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Arts & Entertainment

Aldbourne Band achieve two Top Placings at the French Open Championships

Aldbourne Band in Amboise ready to playAldbourne Band in Amboise ready to playAt the 2016 French Open Championships held in the pretty historic town of Amboise, on the banks of the Loire, Aldbourne Band, under the musical direction of David Johnson, were delighted to achieve two top placings in this year’s contest.  They came second out of all the bands in the march contest playing Underhill House, in memory of Cyril Barrett, a much valued long standing Band member who supported the Band for 80 years.

They also came 2nd in the Championship section of the contest with a performance of the challenging test piece “Da Vinci” which had been commissioned for the 500th anniversary of Leonardo Da Vinci arriving in Amboise.  The Swiss composer Ludovic Neurohyr was also one of the adjudicating panel.

Immediately after their test piece performance the band had to play a concert in the bandstand beneath the walls of the beautiful Château d'Amboise.   A large crowd heard a programme that opened with the fanfare” Heroes Return” followed by a xylophone solo “The Joyful Skeleton” played with the soloist James Stammers wearing a skeleton suit!   The overture “Fusion”, an arrangement of Beatles music by David Johnson, the elegiac “Peace Perfect Peace” and Dave Brubeck’s jazz work “Blue Rondo a la Turk” delighted the audience, many of whom were unfamiliar with British Brass Bands.

The annual Pond Concert season starts for the band on 12 Sunday June at 7.15pm in The Square in Aldbourne.  They will be joined by the Aldbourne Youth Band and the French Open trophies will be on display.  The concert is free so bring a chair and come and enjoy the music of the award winning Aldbourne Band.

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Warren Mailley-Smith's 'Evening with Chopin': a real highlight ends the fourth series of St Peter's Church recitals

Warren Mailley-SmithWarren Mailley-SmithIt is quite a haul to get to the London concert venue St John's, Smith Square from Marlborough.  So how very fortunate Marlborough music lovers are to have a key recital - pianist Warren Mailley-Smith playing Chopin - in their midst, at St Peter's Church just two days after the audience in St John's Smith Square heard it as part of his Complete Chopin Cycle.

Warren Mailley-Smith studied at the Royal College of Music - winning many postgraduate prizes.  He has had over thirty invitations to play for the Royal Family and has performed Beethoven's Emperor Concerto with the Royal Philharmonic Orchestra.

When he comes to Marlborough on June 19, Warren Mailley-Smith will be one recital away from the end of his Chopin marathon at St John's Smith Square - playing all 230 of Frederic Chopin's piano compositions.

Marlborough.News asked Warren Mailley-Smith why he had set out last September on this eleven recital marathon: "I love playing Chopin's music and I wanted to stretch my personal boundaries and explore every last detail of this great composer's contribution to the piano repertoire."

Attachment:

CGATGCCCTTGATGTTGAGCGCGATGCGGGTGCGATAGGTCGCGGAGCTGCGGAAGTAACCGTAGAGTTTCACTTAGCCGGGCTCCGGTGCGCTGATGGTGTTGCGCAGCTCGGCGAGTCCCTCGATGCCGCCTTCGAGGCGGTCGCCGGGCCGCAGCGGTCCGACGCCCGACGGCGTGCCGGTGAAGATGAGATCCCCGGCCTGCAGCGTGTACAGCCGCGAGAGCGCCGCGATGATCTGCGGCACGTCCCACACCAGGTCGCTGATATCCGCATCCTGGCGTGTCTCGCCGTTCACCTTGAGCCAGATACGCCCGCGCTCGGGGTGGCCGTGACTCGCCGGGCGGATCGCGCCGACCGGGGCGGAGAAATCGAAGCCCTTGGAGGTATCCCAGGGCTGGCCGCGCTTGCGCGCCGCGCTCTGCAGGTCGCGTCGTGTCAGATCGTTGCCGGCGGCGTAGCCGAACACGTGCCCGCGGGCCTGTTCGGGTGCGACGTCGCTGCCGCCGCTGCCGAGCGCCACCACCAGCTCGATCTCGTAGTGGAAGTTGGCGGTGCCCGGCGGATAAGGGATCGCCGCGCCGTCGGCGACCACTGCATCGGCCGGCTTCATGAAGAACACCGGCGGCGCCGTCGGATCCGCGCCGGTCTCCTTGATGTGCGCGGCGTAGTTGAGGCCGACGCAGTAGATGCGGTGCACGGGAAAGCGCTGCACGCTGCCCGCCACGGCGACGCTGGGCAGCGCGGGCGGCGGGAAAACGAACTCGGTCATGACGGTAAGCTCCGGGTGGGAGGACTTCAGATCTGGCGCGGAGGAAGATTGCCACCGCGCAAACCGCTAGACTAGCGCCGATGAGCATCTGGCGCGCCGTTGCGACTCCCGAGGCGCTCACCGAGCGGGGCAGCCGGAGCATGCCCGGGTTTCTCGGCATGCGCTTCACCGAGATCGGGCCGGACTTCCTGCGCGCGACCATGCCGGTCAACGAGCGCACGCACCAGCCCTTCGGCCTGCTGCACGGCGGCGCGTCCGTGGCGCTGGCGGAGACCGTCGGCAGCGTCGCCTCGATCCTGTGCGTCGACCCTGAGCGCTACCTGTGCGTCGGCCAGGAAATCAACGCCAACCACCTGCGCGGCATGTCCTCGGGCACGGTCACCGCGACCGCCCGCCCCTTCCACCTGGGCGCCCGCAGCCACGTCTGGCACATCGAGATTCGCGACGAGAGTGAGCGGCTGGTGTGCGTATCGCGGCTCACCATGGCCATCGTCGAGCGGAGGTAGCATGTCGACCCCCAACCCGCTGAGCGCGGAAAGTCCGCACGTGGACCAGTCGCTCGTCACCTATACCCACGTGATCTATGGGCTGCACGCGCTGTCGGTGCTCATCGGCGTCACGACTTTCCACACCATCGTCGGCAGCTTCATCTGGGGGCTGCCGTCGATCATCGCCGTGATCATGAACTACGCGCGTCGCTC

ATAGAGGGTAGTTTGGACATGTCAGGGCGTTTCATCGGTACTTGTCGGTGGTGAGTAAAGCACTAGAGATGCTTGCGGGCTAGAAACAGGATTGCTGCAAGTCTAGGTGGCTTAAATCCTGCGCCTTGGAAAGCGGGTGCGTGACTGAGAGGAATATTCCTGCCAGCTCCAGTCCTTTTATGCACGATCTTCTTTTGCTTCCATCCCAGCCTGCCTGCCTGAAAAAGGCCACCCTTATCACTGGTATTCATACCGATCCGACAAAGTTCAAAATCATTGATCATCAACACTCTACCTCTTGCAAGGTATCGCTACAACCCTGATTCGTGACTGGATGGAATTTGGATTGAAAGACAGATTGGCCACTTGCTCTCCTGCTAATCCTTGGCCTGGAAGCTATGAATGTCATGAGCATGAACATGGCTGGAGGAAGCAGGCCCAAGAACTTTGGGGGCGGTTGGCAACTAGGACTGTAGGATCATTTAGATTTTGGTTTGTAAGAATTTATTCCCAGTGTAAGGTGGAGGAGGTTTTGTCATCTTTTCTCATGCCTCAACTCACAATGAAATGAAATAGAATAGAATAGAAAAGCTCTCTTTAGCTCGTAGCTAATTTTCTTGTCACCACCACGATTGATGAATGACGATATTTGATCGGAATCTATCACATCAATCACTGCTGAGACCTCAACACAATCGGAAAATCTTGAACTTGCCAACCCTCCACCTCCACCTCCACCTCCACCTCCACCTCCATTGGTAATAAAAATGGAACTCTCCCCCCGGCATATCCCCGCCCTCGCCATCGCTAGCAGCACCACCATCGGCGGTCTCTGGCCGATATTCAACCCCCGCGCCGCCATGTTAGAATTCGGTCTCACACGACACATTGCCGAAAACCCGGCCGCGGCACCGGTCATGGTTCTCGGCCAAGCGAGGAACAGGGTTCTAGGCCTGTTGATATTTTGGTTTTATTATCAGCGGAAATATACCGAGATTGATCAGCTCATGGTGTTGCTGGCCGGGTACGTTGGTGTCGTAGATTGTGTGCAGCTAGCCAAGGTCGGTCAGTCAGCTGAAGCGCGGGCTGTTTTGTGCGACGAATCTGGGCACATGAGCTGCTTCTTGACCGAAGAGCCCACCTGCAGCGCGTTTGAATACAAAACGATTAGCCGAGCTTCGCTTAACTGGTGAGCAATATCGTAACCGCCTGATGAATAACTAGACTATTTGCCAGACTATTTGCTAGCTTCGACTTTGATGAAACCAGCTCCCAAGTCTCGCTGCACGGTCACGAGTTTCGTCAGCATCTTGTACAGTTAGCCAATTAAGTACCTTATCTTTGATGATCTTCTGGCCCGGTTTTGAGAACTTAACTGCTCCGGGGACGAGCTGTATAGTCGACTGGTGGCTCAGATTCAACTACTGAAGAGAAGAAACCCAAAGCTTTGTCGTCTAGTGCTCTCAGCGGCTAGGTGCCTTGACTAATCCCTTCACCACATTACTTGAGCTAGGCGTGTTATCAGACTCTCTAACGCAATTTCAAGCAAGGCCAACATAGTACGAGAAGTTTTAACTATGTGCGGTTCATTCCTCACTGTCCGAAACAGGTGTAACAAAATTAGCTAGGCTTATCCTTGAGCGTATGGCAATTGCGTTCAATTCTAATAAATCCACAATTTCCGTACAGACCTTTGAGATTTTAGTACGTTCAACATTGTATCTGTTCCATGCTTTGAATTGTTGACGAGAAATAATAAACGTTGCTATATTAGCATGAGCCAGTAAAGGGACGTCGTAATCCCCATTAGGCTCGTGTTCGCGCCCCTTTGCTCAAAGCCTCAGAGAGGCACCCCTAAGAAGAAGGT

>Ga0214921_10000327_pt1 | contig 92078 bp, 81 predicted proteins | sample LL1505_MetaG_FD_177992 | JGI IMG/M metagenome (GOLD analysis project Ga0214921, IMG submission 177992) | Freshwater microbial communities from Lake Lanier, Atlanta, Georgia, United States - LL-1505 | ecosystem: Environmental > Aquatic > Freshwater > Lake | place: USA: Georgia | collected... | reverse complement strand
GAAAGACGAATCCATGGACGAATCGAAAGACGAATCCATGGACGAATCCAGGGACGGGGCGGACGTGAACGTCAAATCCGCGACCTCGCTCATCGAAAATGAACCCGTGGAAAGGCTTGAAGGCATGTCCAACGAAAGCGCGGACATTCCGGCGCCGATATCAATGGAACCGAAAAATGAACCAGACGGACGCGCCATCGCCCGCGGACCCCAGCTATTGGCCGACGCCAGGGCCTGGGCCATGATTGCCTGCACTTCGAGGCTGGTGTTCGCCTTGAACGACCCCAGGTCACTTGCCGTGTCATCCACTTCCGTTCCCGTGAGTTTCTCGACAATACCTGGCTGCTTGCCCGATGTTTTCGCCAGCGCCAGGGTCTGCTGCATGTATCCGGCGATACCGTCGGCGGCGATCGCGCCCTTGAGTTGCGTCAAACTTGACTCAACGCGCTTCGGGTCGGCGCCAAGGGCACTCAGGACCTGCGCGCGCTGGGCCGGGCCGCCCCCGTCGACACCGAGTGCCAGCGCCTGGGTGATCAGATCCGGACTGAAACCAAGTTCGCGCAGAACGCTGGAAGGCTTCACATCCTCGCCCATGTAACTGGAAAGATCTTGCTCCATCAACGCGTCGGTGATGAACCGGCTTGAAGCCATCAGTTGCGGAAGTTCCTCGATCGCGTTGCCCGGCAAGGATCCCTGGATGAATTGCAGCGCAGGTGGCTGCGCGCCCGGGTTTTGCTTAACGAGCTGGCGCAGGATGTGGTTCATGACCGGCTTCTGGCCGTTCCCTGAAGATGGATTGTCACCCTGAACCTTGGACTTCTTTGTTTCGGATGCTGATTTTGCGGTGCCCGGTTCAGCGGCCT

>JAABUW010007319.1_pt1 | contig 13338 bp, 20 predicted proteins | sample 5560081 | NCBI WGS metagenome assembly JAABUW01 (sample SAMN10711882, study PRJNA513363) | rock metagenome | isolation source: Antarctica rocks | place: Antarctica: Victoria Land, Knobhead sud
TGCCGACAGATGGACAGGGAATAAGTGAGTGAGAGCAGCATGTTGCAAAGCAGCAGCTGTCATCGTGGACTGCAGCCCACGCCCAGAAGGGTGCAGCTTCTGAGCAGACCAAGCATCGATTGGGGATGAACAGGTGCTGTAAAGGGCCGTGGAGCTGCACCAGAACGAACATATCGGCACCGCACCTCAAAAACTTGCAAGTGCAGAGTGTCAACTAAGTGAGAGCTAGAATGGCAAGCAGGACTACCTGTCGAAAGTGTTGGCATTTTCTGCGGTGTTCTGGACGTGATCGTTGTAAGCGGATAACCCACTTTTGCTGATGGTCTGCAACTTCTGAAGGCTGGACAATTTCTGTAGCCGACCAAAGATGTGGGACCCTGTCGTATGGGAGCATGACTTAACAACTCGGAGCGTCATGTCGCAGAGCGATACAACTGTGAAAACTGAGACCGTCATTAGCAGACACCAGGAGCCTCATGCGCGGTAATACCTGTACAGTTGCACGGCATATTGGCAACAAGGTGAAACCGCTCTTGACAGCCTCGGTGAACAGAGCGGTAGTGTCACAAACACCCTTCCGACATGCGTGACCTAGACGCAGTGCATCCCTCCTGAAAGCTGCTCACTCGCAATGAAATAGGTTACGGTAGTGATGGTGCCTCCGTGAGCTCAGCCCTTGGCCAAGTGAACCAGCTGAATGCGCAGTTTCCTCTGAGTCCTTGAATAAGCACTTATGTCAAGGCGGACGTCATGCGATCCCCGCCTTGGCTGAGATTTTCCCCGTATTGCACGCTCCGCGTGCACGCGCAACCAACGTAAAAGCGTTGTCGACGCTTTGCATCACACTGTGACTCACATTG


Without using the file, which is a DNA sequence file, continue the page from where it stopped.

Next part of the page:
And what kind of experience has it been so far?  "It's been a hugely rewarding project to undertake - quite exhausting, but a huge amount of fun. I thought I might get sick and tired of playing his music - not at all - in fact quite the contrary."

His St Peter's recital will be a reprise of the penultimate recital of the series.  It is a varied programme of Chopin miniatures - five mazurkas, three polonaises, the well-loved Berceuse in D flat, the Trois Nouvelles Études and more.  It ends with the Barcarolle in F sharp Opus 60 which has inspired many composers.

What is it that makes the Barcarolle so special? "It is", Warren told Marlborough.News, "a masterpiece.  This work was written at the height of his artistic maturity.  It seems to encapsulate everything which he had developed as a composer - wonderful sense of structure, climatic build-up, ravishing harmonies and terrific contrasts of virtuosity and poetry."

Warren Mailley-Smith acknowledges that Chopin's music has never been out of fashion.  Why does he think that is?:  "It's the perennial quality of his melodies and because of the direct communication and the raw emotion of his music."

Reviews of his Complete Chopin Cycle series have been full of praise for Warren Mailley-Smith's interpretation and assured technique: "In Warren’s hands each (Etude) was a minor miracle, sensitively rendered and deftly delivered...the overall result was exceptionally engaging and intense.”

Another reviewer referred to his playing of Four Ballades: ”Chopin would have enjoyed the beauty, sensitivity and intellectual nous that Warren Mailley-Smith brought to his performance."

To get a preview of his interpretation of Chopin, you can watch and hear Warren Mailley-Smith playing Chopin's Grand Valse Brillante in E flat major. He says it is a composition "Brillante by name, brilliant by nature."  

We asked Warren why he chose to play the Complete Chopin Cycle at St John's Smith Square: "Beautiful acoustic, wonderful piano...and an ideal location."  He will certainly find a very fine piano and good acoustic at St Peter's Church - and undoubtedly a very appreciative audience.

This recital will be introduced by Robin Nelson - former head of music at Marlborough College whose Memoirs of a Music Man are appearing on Marlborough.News

Full details of tickets etc are here.

The fifth series of what must now be titled 'Brilliant Young International Pianists and Musicians' will start at St Peter's Church in October with Taiwanese pianist An-Ting Chang.  Her recital will range from Mozart and Schubert to Gershwin's Walking the Dog, Copland's The Cat and the Mouse and her own arrangement of Saint-Saens' Carnival of the Animals.  

She will be followed by the Castalian String Quartet playing Ravel, Thomas Ades and Brahms.  

The fifth series will once again be sponsored by Hiscox Insurance. Watch this space for a full preview of the series coming later in June.

 

 

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"Wiltshire's Story in 100 objects" collects county-wide treasures & visual history - and that amazing silver Cup